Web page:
Archive for the ‘Olympics’ Category

Patti B writes:

Fame at last. Your obsessed dressage correspondent has finally made it and has reached the dizzying heights of a photo on page 33 of Hello! Magazine. A smallish picture, on the bottom left of the page.

Actually – don’t let’s get carried away – it’s my medal cake that’s in the magazine. (That must have been the guy so rudely elbowing me out of the way to take a photo – only my good manners prevented me from giving him an equally rude mouthful – good job I didn’t!)

Still, it was a lovely surprise and I shall be giving away autographs at some future obscure event for an indescribably huge fee! I can also be seen helping to serve lunch in Parwich Memorial Hall every other Monday, so come along and join the fun – great food for just £5.

Patti B

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Please find attached some piccies of where I was working, just in case you wonder what I have been doing for the last few weeks….. Val S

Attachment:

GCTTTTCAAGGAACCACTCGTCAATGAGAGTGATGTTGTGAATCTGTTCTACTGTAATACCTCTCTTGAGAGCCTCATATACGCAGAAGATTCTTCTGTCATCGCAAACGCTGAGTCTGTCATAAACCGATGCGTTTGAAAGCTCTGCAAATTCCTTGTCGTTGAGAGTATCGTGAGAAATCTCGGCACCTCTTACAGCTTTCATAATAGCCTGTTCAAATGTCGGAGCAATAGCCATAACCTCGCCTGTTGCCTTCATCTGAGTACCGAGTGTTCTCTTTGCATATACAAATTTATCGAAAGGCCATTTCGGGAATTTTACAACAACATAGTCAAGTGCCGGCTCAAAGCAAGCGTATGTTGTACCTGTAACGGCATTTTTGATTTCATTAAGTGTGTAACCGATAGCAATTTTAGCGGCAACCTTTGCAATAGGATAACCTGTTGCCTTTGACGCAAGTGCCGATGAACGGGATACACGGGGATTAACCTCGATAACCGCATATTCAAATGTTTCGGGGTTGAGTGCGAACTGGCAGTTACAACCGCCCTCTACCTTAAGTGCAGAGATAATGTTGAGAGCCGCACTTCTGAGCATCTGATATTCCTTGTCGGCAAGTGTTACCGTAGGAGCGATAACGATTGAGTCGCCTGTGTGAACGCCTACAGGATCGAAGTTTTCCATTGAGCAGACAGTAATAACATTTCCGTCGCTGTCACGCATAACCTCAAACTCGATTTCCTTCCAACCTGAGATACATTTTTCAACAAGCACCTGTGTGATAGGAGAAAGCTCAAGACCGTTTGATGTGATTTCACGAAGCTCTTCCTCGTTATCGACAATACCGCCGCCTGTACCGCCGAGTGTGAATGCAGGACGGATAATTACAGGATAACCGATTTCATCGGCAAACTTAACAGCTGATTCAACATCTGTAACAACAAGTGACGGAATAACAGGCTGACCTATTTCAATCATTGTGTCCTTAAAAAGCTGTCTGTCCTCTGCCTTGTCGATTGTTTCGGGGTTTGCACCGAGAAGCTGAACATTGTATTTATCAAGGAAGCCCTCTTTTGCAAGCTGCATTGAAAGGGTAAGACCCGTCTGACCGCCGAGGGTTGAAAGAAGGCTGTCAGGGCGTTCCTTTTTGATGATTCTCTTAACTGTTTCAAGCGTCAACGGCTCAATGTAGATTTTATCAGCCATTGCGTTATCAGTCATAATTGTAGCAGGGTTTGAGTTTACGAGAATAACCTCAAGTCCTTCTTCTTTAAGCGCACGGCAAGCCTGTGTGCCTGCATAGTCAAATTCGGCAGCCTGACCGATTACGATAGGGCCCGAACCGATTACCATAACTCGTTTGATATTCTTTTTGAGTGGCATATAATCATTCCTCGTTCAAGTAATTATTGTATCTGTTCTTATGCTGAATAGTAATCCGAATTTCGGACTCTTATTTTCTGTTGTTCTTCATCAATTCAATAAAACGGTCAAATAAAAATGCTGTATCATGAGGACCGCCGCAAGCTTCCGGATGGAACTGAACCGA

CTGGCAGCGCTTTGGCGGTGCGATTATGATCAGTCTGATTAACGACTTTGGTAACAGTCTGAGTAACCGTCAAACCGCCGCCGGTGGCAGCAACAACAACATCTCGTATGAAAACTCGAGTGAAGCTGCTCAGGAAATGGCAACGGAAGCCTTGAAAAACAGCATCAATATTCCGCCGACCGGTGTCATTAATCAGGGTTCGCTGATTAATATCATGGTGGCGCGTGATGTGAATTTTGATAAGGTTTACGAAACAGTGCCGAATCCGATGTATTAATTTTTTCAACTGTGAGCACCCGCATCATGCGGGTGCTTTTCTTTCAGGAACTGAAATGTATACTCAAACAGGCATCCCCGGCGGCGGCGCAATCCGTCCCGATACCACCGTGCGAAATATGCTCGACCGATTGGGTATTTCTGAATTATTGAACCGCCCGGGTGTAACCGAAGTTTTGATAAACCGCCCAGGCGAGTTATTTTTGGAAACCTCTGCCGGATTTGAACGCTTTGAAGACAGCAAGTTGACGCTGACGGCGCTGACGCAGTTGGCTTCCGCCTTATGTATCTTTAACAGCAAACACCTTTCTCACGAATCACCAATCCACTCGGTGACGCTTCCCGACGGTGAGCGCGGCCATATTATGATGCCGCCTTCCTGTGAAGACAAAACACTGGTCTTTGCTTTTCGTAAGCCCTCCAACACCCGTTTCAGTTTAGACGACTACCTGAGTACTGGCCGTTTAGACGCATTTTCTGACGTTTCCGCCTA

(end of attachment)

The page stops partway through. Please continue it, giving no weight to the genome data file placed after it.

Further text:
My Olympic role was to manage a team of 10 staff who had to get information on events from the sports’ organisers and venues to journalists at the Main Press centre (MPC) so that they could write about, or commentate on, Olympic events.

My desk was in the centre of the newsroom behind what were effectively 3 walls of shelves – known as ‘the press pigeon holes’. At the back of me was a wall of the building, so I was effectively penned in – but there were doors! (more…)

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Thanks to our dressage correspondent Patti B, who snapped these three shots aboard the party boat…

Patti’s medal cake at the dressage party


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Thanks to JF-S for these two snaps: